Processing local oak acorns

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By an Edhat Subscriber

Do Edhatters have any experience processing acorns from our local oak trees? I gathered some on my hike through Stevens Park and want to learn how to prepare them properly.

What I did was to boil the shelled kernels and change the water several times. This didn't do much to the taste, so I let them soak overnight, which literally made the water black. I repeated this again, but still got quite a bitter taste when I try them.

Are our acorns particularly high in tannins? Any suggestions?

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LarryMichael Oct 03, 2017 07:54 AM
Processing local oak acorns

Now is a good time to harvest the acorns to plant out in the early spring. Rinse them in tap water and put them in a plastic bag in the fridge. Leave it open a bit and keep an eye on them. In the early spring, just make a hole in the ground and plant a couple of seeds in each hole. We have planted hundred of oaks in this way on larger properties. Using a battery drill and an augar after a spring rain, we drill hundreds of holes and drop a couple of seeds in each hole. Step on it a bit and move on to the next. You can plant, without bending over, as many as you like. In wild areas with grazing animals, try and plant the seeds in spots that are overgrown. This will help hide the seedling until it can grow above the "browsing" line of deer, etc.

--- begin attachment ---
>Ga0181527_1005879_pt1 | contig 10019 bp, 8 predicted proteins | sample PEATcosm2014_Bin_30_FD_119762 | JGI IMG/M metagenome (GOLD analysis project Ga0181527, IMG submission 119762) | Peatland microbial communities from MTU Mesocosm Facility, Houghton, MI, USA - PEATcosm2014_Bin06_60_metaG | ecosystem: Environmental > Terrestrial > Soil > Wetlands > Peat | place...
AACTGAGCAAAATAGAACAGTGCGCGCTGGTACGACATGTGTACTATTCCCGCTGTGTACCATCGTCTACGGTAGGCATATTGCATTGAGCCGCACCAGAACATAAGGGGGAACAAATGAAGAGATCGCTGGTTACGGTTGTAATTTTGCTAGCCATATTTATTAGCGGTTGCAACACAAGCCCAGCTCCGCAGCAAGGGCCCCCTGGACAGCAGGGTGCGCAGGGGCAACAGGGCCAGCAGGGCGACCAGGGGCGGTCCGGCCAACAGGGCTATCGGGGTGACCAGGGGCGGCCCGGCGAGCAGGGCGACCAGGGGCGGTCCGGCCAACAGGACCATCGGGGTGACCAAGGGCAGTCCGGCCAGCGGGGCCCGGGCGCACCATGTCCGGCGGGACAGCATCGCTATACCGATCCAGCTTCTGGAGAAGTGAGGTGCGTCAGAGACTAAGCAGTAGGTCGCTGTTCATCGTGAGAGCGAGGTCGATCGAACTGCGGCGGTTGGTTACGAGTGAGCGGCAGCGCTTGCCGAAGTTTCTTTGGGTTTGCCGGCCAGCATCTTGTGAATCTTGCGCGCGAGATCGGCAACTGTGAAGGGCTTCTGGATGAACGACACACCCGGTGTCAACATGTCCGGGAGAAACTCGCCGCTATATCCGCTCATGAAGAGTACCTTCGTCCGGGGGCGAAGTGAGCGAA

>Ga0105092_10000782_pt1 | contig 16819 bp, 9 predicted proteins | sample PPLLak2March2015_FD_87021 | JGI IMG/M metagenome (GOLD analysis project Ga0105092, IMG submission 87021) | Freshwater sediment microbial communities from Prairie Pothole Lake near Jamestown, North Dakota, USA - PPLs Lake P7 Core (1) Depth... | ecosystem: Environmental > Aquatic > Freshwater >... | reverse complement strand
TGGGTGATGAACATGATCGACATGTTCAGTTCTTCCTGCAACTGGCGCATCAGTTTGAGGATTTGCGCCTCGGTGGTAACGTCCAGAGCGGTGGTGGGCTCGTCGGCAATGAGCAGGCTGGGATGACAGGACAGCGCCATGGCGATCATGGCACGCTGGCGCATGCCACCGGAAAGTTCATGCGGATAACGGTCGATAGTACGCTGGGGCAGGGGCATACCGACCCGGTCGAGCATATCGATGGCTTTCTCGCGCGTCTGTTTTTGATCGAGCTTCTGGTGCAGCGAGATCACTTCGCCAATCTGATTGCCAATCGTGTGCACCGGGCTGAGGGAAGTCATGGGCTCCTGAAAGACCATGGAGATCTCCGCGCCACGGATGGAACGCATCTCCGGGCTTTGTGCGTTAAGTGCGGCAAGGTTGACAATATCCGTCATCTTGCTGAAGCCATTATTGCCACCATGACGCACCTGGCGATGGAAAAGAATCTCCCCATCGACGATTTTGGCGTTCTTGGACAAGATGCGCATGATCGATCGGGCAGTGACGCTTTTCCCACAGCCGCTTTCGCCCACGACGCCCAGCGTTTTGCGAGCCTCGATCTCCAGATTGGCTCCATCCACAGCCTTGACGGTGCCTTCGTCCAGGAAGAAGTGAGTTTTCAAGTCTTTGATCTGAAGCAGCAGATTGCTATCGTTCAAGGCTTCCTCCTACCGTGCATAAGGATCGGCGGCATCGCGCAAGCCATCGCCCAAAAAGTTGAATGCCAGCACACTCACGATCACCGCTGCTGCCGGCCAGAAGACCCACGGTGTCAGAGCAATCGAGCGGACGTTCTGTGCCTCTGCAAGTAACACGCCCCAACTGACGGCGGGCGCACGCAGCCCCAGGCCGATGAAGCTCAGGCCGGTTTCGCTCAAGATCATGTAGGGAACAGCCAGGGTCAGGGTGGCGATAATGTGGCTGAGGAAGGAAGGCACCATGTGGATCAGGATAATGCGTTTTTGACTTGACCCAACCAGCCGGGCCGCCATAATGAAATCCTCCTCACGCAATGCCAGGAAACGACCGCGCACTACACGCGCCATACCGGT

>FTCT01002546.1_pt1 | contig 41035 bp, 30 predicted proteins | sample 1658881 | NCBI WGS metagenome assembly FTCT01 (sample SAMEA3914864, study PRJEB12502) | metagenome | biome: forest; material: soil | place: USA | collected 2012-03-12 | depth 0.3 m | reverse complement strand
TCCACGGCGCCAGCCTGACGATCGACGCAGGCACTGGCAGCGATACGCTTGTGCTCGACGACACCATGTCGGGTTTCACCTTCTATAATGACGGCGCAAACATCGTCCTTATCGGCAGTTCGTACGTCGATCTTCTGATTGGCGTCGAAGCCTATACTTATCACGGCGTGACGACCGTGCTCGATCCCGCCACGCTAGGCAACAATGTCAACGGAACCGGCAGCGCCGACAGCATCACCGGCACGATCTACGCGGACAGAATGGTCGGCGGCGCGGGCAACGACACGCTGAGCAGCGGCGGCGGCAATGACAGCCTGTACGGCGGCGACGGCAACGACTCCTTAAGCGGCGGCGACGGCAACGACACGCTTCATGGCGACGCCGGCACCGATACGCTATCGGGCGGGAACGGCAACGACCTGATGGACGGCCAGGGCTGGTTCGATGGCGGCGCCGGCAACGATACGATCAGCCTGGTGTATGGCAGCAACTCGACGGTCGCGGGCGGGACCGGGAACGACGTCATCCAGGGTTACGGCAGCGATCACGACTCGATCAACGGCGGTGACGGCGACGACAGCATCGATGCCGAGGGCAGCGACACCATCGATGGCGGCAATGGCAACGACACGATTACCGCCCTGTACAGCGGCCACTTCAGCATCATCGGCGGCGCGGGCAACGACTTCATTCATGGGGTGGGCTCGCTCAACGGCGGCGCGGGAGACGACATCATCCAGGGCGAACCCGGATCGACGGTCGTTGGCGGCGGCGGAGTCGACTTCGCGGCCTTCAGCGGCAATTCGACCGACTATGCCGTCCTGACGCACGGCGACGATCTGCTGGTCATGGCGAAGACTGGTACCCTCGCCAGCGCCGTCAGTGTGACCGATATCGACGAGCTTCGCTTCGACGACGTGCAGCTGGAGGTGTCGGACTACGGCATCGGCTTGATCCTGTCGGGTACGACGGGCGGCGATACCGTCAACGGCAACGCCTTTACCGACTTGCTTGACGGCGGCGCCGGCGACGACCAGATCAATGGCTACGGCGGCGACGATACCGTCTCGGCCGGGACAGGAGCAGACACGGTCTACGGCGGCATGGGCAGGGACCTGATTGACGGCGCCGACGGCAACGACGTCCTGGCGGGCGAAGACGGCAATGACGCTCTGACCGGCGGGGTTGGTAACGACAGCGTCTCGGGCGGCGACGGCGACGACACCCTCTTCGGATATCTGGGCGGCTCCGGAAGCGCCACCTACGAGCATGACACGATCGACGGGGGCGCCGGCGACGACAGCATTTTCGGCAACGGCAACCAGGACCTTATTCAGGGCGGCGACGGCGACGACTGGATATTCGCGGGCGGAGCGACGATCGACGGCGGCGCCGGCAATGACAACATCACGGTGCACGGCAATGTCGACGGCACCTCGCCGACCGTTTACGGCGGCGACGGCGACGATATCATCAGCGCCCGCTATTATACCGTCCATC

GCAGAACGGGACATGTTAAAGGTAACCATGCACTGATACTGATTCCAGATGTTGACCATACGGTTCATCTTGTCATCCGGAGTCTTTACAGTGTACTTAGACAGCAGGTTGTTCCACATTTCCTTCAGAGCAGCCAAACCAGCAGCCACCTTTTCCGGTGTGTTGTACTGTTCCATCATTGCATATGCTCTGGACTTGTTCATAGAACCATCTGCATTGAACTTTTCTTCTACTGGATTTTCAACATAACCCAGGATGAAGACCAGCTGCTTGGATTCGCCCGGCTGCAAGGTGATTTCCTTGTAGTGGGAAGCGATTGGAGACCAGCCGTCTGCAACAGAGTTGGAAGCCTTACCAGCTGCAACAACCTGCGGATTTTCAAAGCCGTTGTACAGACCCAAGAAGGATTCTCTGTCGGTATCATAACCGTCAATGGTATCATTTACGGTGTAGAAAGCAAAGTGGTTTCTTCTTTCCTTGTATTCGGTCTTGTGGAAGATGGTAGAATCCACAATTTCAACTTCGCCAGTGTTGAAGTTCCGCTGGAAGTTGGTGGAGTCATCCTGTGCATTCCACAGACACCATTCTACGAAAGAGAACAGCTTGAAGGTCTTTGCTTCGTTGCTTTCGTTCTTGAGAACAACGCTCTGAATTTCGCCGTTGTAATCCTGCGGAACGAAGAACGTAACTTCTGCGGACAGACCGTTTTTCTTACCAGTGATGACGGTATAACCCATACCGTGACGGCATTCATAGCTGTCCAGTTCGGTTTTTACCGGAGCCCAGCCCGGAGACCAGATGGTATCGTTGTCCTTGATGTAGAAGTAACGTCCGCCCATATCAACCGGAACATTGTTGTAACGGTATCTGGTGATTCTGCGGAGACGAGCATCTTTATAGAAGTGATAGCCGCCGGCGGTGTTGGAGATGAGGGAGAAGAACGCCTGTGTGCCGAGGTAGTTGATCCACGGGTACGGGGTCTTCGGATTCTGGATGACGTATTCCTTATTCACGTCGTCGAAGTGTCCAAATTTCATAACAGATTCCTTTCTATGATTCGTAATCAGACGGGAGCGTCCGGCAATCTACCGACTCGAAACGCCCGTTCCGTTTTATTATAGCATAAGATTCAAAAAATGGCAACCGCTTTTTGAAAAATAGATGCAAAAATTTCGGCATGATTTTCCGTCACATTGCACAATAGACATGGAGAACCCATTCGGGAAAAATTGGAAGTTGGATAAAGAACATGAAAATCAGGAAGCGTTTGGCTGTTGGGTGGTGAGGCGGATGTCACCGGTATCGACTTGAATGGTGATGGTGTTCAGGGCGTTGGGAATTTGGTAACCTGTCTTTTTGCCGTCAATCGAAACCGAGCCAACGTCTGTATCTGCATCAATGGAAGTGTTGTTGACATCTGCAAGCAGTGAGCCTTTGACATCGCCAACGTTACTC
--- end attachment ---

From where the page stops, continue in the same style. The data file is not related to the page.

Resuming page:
Bug Girl Oct 03, 2017 07:39 AM
Processing local oak acorns

honest-food(dot)net(slash)how-to-eat-acorns has a very nice how-to. Each tree has different amounts of tannins even within the same species. Coast Live Oaks yield pretty good flavor, but you must leach the tannins out and it takes time. First, collect the acorns, and sort through them, discarding any with holes in them, these have bugs. Then, shell them. Then coarseley grind them. The Chumash would put them in this stage into baskets that they would weigh down, in the creeks flowing through the area, slow movement of fresh water on it would slowly leach the tannins out. Some people put the acorns at this point in a large jar in the fridge filled with water. Shake the jar a few times a day, and replace the water each time it turns black. These are the tannins that give it that bitter taste that you're trying to get out. Once the acorns have stopped leaching, you can drain them and dry them out, spreading them out in the sun (traditional) or in a dehydrator, or spread on a cookie sheet in your oven on the very lowest setting (or just the pilot light) and turning them frequently to prevent actual toasting/roasting, and keep the drying even. Then you can grind them up into acorn meal. They are labor intensive! But a nutritious food source.

new2sb Oct 02, 2017 10:38 PM
Processing local oak acorns

I know a couple of squirrels who are nuts about them just plain raw.

REX OF SB Oct 02, 2017 09:15 PM
Processing local oak acorns

I honestly didn't know you could eat them. What do they taste like?

patrick Oct 02, 2017 07:43 PM
Processing local oak acorns

As I recall, the natives dried them first, ground them then rinsed them in water, for a long long time. You might google ‘acorn meal’. On a related note, our oaks are having a bumper crop of acorns this year.

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